failed to adequately oversee more than $16.1 billion in FHA loans that may have been originated with borrower-financed downpayment assistance to ensure compliance with HUD requirements, putting the FHA Mortgage Insurance Fund at unnecessary risk. Between October 1, 2015 and September 30, 2016, HUD guaranteed nearly $12.9 billion in FHA loans that may contain questioned assistance. While governmental entities are not prohibited sources of downpayment assistance, the assistance provided through these programs did not comply with HUD requirements. FHA borrowers were required to obtain a premium interest rate and, therefore, repaid the assistance through higher mortgage payments and fees. Despite the prohibition against similar seller-funded programs, HUD’s requirements appeared to have enabled the growth of these questioned programs. In addition, HUD did not adequately track these loans and review the funding structure of these programs. Despite concerns raised by OIG, HUD failed to protect FHA borrowers against the higher mortgage payments and higher fees imposed on them, which increased the risks to the FHA Insurance Fund in the event of default. (1)
The Urban Institute’s Housing Finance Policy Center has criticized the IG’s report on methodological grounds. I will defer to the Urban Institute’s critique because they have done a lot of work in this area.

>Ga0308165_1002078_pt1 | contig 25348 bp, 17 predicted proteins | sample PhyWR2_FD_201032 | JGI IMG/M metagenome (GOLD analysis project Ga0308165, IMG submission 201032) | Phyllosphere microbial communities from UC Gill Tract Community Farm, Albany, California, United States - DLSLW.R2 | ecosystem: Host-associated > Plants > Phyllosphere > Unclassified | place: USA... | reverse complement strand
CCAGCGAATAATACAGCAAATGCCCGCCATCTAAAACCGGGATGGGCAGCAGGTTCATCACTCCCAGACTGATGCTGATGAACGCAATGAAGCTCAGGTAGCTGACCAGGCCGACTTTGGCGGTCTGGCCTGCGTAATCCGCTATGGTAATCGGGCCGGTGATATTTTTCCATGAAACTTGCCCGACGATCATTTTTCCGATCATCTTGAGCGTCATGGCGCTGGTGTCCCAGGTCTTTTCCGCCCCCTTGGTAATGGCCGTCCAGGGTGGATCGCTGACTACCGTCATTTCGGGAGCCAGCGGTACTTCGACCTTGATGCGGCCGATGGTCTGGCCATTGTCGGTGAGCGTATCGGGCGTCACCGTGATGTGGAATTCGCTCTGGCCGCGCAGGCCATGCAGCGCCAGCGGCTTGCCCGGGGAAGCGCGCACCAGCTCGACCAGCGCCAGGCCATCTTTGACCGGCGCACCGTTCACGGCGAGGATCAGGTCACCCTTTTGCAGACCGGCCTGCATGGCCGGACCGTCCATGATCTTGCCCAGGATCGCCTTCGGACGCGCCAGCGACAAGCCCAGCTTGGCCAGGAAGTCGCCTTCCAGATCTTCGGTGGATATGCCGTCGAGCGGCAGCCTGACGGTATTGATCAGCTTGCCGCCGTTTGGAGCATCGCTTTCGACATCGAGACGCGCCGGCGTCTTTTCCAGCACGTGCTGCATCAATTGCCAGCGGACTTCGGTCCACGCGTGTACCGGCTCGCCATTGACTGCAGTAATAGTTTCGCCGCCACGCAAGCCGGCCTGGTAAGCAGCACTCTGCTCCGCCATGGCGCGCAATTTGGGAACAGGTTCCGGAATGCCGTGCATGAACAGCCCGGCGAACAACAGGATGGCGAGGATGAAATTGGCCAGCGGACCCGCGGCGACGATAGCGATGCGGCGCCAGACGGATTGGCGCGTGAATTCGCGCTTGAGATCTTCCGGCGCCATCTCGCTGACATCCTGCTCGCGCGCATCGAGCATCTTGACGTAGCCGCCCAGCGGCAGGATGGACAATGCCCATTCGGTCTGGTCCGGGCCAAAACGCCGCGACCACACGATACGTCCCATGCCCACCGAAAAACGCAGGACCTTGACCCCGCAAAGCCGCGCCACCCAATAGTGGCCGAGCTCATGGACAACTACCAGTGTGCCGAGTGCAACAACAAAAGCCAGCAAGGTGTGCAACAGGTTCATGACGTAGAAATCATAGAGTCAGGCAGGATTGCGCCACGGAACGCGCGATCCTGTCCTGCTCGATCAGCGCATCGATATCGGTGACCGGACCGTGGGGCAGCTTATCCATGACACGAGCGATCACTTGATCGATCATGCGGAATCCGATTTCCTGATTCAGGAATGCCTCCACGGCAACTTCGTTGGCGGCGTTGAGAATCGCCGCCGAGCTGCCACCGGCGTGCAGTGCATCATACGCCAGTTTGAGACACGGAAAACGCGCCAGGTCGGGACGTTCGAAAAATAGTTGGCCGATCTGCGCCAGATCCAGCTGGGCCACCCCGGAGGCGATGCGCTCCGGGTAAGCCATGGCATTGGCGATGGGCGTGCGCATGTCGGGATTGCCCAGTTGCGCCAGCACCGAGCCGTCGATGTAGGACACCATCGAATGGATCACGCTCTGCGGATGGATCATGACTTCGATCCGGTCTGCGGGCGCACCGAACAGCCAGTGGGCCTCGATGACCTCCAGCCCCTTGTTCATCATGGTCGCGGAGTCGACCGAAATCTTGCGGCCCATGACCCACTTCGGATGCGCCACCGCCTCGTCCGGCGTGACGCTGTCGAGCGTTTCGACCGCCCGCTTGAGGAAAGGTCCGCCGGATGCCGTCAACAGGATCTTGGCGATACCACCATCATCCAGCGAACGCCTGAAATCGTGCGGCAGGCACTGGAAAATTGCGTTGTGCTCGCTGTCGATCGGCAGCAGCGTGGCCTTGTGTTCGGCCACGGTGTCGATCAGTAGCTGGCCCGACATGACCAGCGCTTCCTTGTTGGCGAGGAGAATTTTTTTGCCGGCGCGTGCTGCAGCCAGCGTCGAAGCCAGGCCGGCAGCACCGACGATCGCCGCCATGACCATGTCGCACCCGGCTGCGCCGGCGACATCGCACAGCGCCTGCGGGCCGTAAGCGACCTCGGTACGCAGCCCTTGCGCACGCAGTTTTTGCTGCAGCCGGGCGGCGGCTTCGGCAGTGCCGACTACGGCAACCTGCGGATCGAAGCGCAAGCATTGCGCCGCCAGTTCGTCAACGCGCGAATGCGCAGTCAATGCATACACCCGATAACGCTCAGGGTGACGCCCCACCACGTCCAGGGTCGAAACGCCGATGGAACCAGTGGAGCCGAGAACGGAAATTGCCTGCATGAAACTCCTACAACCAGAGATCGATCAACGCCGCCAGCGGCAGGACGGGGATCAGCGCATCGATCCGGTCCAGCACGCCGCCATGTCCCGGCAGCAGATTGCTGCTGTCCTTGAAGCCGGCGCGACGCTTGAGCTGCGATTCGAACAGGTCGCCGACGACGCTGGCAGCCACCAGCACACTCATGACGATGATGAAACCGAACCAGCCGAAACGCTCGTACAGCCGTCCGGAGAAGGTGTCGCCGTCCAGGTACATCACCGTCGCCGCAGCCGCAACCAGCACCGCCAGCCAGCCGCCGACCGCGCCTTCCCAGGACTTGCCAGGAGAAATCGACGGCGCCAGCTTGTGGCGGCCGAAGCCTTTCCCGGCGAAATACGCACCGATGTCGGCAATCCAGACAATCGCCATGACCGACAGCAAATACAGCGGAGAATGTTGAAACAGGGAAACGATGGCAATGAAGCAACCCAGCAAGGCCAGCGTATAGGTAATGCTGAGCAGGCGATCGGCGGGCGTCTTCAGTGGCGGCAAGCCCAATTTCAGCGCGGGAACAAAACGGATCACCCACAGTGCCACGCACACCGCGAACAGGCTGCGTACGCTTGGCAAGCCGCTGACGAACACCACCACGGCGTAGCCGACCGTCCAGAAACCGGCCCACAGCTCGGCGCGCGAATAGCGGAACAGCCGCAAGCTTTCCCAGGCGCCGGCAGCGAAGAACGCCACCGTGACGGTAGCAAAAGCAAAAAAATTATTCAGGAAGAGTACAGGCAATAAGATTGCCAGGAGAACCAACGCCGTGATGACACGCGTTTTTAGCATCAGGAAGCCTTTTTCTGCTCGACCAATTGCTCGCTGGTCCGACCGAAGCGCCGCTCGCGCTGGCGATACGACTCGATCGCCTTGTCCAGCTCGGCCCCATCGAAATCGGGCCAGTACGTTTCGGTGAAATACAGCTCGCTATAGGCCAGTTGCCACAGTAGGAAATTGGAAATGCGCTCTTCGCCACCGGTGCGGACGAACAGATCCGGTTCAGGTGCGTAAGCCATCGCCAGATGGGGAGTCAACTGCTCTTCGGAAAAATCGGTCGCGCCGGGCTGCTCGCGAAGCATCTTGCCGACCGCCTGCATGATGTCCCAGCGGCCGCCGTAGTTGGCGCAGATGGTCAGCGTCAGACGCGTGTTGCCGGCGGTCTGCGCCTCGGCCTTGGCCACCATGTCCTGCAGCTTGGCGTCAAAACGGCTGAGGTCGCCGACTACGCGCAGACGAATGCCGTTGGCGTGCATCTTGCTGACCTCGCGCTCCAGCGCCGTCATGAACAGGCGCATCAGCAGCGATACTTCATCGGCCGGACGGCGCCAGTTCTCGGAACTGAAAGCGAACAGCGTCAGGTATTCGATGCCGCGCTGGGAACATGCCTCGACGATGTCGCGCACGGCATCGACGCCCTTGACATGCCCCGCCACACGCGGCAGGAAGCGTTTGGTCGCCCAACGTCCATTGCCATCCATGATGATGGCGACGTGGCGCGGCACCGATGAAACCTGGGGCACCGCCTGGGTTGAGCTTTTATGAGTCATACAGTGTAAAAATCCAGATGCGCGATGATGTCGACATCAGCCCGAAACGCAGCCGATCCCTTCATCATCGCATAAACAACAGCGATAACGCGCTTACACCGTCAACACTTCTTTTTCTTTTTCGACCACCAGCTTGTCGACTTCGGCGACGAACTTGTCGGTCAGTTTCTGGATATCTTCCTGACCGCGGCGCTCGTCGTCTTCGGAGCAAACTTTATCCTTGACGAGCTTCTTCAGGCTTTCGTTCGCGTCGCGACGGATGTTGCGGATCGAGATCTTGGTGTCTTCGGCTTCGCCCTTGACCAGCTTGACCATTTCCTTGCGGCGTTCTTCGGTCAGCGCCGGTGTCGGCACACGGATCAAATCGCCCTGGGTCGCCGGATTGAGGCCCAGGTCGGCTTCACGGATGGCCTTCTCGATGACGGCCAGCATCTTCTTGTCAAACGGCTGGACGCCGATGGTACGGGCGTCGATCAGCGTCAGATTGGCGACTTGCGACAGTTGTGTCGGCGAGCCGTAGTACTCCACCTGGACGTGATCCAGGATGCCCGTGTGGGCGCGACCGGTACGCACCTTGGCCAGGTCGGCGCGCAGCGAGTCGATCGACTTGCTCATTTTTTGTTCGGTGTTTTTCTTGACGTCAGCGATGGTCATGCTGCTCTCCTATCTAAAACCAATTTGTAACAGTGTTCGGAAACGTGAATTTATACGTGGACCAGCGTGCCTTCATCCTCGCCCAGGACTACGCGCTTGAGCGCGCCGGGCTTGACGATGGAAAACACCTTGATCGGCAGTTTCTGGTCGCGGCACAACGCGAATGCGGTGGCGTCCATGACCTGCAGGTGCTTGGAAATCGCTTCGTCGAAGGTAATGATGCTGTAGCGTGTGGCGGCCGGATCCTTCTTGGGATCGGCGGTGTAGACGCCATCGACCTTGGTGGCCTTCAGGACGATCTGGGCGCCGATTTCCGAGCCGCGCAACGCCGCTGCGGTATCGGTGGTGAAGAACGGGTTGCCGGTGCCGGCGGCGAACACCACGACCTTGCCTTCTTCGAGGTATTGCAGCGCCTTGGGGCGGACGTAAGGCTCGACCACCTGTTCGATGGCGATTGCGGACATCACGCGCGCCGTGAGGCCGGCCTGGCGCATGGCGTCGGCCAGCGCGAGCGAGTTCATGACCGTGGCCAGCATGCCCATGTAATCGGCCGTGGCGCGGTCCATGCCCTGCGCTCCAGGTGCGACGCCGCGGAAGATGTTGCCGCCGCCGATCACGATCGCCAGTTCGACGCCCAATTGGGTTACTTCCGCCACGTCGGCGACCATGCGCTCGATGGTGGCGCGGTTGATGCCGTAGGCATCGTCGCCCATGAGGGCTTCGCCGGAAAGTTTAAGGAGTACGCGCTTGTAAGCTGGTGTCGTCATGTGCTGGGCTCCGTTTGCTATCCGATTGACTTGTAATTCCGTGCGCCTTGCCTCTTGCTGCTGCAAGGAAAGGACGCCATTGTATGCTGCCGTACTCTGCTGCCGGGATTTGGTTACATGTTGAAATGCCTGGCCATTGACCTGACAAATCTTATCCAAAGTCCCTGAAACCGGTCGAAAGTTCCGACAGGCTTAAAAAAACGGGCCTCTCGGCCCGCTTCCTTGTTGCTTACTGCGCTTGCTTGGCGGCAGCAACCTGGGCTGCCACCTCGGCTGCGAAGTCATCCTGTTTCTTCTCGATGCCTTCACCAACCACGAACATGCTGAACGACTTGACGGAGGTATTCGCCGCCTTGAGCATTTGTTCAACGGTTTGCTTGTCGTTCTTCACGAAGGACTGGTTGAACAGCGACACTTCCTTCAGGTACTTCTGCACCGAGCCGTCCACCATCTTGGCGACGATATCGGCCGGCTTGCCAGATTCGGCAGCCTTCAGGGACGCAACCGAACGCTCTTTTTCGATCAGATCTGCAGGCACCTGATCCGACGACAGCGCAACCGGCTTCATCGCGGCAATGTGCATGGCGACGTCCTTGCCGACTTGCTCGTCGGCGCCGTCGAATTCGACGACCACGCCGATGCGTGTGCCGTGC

But I do think that the IG is right to pay careful attention to downpayment assistance programs. Historically, they have proven too good to be true. One of the FHA’s biggest failures resulted from the downpayment assistance program that was set forth in the American Dream Downpayment Assistance Act of 2003.
The IG recommends that HUD
(1) reconsider its position on questioned borrower-financed downpayment assistance programs,
(2) develop and implement policies and procedures to review loans with downpayment assistance,
(3) develop requirements for lenders to review downpayment assistance programs,
(4) require lenders to obtain a borrower certification that details borrower participation,
(5) ensure that lenders enter all downpayment assistance data into FHA Connection, and
(6) implement data fields where lenders would be required to enter specific downpayment assistance information. (1)
The IG’s procedural recommendations all seem reasonable enough, whether you agree or disagree with the folks at the Urban Institute.